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Views From the West : The 19th-Century watercolors of Alfred Jacob Miller are on display at the Autry Museum.

October 16, 1992|NANCY KAPITANOFF | SPECIAL TO THE TIMES; Nancy Kapitanoff writes regularly about art for The Times

In 1837, at the age of 27, artist Alfred Jacob Miller (1810-1874) was asked by Capt. William Drummond Stewart, an eccentric Scottish nobleman, to accompany him from Missouri across the Great Plains to what is now southern Wyoming.

Miller was engaged to capture the adventures of Stewart's hunting party, and the people and landscapes encountered on the journey. Leaving Missouri with an American Fur Co. caravan, the party followed the route carved out by trappers and traders that would later become known as the Oregon Trail. They were headed for the fur trappers' rendezvous on the Green River.

Miller's sketches from his summer with Stewart would prove to be the beginning of a lifelong focus on the American West. A Baltimore native and one of the first artists to visit the Rocky Mountains, Miller was the only one to base his pictures of fur trappers and their activities on eyewitness observation.

His is a "unique record" of the West, said James Nottage, chief curator of the Gene Autry Western Heritage Museum, which is presenting one of the first major shows of Miller's watercolors, "Alfred Jacob Miller: Watercolors of the American West." "He had an impact on people's perceptions of the West."

Among the 60 works drawn from the Gilcrease Museum collection in Tulsa, Okla., are sketches and watercolors Miller did in the field, as well as highly rendered pictures composed in the studio later.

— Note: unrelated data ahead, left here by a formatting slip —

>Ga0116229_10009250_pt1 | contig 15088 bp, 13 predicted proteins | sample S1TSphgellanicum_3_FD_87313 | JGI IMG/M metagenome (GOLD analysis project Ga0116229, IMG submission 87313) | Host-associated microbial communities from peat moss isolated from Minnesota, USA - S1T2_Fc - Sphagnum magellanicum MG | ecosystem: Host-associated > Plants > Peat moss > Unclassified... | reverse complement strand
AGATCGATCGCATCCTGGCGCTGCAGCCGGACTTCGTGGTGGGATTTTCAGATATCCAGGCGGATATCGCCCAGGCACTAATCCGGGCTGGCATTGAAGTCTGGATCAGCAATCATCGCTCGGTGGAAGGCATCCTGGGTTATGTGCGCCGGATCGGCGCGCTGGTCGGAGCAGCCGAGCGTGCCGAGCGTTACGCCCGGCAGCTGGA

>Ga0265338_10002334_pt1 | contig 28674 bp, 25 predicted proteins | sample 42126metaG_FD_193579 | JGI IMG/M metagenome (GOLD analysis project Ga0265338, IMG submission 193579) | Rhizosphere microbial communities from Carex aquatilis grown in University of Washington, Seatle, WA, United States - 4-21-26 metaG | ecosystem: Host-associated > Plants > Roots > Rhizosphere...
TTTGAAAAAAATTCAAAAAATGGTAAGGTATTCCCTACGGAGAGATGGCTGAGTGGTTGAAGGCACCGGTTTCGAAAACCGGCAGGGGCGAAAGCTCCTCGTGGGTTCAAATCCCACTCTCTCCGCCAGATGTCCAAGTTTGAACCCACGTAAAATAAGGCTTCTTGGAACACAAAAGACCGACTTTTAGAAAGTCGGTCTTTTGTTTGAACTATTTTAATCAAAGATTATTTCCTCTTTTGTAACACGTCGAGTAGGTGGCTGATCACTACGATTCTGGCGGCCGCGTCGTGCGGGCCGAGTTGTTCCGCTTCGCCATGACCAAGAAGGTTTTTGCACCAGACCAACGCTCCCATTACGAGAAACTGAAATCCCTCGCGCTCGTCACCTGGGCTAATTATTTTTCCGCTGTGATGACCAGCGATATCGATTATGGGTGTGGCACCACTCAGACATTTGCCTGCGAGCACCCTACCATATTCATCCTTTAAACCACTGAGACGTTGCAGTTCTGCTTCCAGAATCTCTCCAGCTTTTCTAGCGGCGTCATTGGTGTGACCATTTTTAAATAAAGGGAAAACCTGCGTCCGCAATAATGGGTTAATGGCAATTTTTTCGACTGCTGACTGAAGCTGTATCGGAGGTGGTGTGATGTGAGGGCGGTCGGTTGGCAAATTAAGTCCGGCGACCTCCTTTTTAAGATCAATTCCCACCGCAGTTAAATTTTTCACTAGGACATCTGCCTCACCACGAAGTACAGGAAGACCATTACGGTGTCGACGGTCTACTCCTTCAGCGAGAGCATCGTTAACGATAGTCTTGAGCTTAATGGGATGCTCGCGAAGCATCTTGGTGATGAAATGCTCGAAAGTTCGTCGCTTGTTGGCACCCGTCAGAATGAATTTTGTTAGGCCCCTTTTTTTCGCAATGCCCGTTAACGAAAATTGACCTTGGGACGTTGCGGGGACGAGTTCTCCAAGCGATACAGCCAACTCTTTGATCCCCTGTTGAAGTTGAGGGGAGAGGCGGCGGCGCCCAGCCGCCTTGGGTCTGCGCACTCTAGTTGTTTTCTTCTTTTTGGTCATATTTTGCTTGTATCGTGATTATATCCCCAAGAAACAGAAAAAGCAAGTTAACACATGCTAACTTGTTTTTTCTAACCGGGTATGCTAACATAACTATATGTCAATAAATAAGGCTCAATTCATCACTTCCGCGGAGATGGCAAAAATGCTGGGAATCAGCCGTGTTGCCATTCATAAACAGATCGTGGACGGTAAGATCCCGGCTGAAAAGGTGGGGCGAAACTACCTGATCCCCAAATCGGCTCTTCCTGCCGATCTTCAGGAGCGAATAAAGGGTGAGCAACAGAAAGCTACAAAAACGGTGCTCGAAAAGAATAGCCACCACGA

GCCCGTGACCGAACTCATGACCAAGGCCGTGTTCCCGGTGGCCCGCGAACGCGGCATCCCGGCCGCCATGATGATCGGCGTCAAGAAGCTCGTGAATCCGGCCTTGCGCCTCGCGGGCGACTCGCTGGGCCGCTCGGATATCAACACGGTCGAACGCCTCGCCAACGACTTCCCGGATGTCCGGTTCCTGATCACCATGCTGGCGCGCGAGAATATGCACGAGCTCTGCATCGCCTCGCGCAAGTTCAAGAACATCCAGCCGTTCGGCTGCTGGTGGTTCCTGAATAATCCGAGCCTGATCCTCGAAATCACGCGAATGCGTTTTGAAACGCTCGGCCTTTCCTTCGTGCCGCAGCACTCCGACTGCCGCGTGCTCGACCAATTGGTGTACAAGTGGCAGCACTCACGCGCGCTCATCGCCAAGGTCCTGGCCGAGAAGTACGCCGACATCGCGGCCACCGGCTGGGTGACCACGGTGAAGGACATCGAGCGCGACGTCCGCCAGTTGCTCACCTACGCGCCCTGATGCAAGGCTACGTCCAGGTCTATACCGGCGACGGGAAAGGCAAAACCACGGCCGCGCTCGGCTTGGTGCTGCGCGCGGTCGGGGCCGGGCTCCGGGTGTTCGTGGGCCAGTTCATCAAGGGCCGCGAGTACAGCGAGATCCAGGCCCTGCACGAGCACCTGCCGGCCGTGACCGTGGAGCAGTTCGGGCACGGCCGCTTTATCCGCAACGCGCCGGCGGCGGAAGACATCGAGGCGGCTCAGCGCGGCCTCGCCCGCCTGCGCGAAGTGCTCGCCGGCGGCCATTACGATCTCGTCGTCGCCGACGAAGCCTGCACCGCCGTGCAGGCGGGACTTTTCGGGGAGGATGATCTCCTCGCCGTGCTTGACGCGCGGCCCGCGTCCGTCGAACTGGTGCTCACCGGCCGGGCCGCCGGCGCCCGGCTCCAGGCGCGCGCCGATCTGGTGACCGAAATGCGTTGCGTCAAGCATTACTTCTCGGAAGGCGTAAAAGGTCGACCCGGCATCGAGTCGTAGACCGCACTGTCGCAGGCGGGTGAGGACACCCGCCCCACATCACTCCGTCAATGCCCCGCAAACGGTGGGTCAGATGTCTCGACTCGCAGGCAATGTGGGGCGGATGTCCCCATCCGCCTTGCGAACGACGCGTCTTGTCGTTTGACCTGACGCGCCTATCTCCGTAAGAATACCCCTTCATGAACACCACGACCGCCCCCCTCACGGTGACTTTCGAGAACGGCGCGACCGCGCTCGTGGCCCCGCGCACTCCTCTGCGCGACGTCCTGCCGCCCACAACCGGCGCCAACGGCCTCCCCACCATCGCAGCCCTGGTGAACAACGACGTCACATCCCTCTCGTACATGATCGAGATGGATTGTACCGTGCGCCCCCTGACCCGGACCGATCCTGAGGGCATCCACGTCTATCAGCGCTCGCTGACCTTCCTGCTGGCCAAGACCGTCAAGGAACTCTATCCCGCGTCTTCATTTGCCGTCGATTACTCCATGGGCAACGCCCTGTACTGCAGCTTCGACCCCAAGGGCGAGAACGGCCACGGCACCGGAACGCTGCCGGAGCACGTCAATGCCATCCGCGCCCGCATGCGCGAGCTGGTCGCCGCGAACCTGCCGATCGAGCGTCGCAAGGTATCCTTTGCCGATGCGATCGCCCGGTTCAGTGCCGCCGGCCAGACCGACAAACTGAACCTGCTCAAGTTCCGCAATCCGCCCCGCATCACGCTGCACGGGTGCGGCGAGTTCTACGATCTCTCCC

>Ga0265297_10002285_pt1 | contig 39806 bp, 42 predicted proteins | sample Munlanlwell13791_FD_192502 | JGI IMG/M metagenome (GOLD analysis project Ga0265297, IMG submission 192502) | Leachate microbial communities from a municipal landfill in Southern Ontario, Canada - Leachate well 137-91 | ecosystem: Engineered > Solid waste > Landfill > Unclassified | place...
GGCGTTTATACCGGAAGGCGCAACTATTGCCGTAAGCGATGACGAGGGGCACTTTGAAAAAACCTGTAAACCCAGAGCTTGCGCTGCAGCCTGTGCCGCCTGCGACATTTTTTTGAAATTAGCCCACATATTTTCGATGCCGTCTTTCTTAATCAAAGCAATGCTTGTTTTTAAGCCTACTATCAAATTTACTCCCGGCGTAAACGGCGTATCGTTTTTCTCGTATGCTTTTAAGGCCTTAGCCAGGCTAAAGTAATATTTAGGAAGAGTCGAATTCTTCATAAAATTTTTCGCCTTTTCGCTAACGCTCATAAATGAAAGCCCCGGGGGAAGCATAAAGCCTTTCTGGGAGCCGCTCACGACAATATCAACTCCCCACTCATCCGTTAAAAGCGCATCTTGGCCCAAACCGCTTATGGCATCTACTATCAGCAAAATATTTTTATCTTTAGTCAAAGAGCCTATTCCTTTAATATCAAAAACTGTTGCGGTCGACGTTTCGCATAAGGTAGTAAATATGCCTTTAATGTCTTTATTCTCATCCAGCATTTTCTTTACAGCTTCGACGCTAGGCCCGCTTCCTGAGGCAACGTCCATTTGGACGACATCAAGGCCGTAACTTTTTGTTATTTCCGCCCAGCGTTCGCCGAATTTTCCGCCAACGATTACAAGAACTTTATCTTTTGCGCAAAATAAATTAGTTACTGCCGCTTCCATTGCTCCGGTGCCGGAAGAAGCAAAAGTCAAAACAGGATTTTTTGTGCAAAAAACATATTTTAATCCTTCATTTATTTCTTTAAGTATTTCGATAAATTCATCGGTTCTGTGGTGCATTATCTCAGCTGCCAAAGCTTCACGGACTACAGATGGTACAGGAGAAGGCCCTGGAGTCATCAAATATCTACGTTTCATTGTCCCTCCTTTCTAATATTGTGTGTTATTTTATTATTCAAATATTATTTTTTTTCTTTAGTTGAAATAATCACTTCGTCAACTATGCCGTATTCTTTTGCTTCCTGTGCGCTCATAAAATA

Miller's record also contains "Rough Draughts for Notes to Indian Sketches," his manuscript of brief texts describing many of his subjects.

Images range from portraits of Indians of various tribes to Indian genre scenes such as "Crow Indian on the Lookout" and "Full Equipment of an Indian Girl (Sioux)." In this picture, a lavishly dressed girl rides a horse doing the impossible "flying gallop," i.e., with all four legs off the ground.

Influenced by his European travels and his admiration for the Old Masters and contemporaries such as Eugene Delacroix, Miller's pictures often romanticized and idealized the West's landscapes and people. A sense of refinement and gentility pervades his compositions. He often pictured Indians with Caucasian facial features.

Watercolors in the show depict Stewart with fur trappers, and portray animals, hunting scenes and landscapes. His interior and exterior pictures of the first Fort Laramie, in Wyoming, are the only known eyewitness views. Built in 1834 near the junction of the Platte and Laramie rivers, the original wooden fort was replaced around 1840 with an adobe structure.

"The watercolors in this exhibition range in date from 1837 to 1860, and possibly later; only a handful are dated," writes Joan Carpenter Troccoli in her catalogue that accompanies the show. Troccoli, director of the Gilcrease Museum, selected the works from almost 140 in the museum's collection.

"Connoisseurs of the art of the American West have long professed to prefer Miller's watercolors to his oils," Troccoli says. "Miller's watercolors seem fresher, freer, and more spontaneous and colorful than his oil pictures; they appear to be somehow truer to his short, intense experience of life in the Rocky Mountains in 1837. Watercolor is a medium suited to work in the field, requiring a minimum of equipment and little preparation of materials."


Show: "Alfred Jacob Miller: Watercolors of the American West."

Location: Gene Autry Western Heritage Museum in Griffith Park at 4700 Western Heritage Way.

Hours: 10 a.m. to 5 p.m. Tuesdays through Sundays.

Price: $6 for adults, $4.50 for seniors and students with I.D., and $2.50 for children ages 2 through 12. Parking is free.

Call: (213) 667-2000.

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